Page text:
Self-reported skin morbidity among adults: associations with quality of life and general health in a Norwegian survey

J Investig Dermatol Symp Proc. 2004 Mar;9(2):120-5. doi: 10.1046/j.1087-0024.2003.09111.x.


Life-quality studies among dermatologic patients have shown that chronic skin diseases have an impact on patients' lives. The purpose of this study was to assess the burden of skin morbidity at a community level. This was presented as prevalence of self-reported skin morbidity and dermatologic life-quality items. The association of skin disease and general health measures like feeling depressed and self-reported general health were measured. The method used was a questionnaire on self-reported skin complaints, including variables such as demographic, psychosocial, general health, dermatologic life-quality items. The design of the study was cross-sectional, with answers from 18,770 adult responders. The results confirmed that skin morbidity is common; itch was the dominating symptom. Younger adults reported more social problems as a result of skin problems than older. The life-quality domain most affected by skin disease was the social one. In a regression model skin disease was as well as rheumatism more strongly associated with feeling depressed than asthma, diabetes, and angina pectoris. Skin disease was also strongly associated with reporting poor general health, although less than other nondermatologic chronic diseases. In conclusion, in this study skin morbidity was strongly associated with general health measures among adults in a population-based setting. To the best of our knowledge these associations have not been described previously at a community level.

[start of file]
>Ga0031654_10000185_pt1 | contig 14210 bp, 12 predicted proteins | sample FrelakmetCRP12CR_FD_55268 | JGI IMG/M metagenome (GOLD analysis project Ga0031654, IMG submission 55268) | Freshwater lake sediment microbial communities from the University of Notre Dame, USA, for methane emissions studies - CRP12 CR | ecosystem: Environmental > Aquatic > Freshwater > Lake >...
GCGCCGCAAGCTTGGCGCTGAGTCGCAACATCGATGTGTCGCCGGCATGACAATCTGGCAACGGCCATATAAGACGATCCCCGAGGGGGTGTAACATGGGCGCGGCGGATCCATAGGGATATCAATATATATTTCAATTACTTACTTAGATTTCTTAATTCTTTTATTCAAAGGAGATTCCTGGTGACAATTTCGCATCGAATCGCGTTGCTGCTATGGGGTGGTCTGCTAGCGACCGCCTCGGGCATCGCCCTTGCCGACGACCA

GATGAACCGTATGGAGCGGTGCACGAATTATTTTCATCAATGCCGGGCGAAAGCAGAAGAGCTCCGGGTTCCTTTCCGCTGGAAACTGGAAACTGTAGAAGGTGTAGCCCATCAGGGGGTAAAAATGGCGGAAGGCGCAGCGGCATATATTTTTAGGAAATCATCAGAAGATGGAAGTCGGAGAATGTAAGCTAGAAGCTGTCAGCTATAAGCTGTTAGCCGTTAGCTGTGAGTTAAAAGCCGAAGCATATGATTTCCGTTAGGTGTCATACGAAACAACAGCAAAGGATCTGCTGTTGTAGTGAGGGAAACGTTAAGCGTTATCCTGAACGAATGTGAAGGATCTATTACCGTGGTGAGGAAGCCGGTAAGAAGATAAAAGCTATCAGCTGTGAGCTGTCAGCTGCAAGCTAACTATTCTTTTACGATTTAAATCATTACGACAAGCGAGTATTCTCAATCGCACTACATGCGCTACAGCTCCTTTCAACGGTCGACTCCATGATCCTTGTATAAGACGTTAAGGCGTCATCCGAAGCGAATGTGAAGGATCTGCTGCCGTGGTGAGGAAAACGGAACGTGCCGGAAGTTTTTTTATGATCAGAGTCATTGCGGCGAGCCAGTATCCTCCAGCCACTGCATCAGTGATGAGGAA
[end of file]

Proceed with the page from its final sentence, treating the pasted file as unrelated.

Publication types

  • Research Support, Non-U.S. Gov't

MeSH terms

  • Adult
  • Aged
  • Cost of Illness*
  • Cross-Sectional Studies
  • Depression / etiology
  • Female
  • Health Status
  • Humans
  • Male
  • Middle Aged
  • Norway / epidemiology
  • Odds Ratio
  • Prevalence
  • Quality of Life
  • Skin Diseases / epidemiology
  • Skin Diseases / physiopathology*
  • Skin Diseases / psychology*
  • Surveys and Questionnaires